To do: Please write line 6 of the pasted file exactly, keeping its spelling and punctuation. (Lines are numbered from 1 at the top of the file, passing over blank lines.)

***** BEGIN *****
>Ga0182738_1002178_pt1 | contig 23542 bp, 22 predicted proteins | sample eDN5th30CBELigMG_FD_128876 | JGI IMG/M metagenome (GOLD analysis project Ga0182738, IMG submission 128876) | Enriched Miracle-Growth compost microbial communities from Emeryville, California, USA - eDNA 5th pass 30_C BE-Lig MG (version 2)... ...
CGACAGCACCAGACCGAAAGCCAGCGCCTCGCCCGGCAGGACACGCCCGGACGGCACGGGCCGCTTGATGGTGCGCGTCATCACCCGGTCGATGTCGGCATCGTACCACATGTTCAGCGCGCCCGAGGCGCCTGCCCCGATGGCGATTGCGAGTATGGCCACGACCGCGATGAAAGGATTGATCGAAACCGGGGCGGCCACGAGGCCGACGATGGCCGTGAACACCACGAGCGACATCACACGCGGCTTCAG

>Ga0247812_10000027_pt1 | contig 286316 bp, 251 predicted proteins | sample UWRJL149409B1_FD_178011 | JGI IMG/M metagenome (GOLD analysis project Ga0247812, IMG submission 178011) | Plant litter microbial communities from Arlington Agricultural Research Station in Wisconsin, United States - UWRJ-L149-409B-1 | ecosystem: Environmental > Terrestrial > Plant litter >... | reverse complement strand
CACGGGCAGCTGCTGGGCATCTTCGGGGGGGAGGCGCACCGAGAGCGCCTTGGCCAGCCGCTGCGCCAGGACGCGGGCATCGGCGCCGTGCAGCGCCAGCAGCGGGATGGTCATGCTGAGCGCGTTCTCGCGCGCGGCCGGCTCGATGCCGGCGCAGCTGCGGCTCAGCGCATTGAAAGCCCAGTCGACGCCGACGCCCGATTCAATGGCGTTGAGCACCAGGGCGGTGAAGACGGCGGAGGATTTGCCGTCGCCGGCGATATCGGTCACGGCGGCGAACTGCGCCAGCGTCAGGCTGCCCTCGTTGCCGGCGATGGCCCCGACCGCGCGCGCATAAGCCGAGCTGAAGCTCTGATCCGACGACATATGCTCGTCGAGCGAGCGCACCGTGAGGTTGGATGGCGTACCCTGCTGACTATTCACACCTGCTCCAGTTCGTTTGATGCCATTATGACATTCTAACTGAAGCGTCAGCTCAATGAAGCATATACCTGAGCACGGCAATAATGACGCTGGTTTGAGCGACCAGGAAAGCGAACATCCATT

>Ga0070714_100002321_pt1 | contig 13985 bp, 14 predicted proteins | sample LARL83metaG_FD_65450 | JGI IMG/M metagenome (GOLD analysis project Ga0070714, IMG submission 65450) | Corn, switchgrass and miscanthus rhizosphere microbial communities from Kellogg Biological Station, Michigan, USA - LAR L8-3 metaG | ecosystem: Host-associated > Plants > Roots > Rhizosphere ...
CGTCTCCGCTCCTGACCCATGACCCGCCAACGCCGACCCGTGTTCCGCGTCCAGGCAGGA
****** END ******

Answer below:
CGTCTCCGCTCCTGACCCATGACCCGCCAACGCCGACCCGTGTTCCGCGTCCAGGCAGGA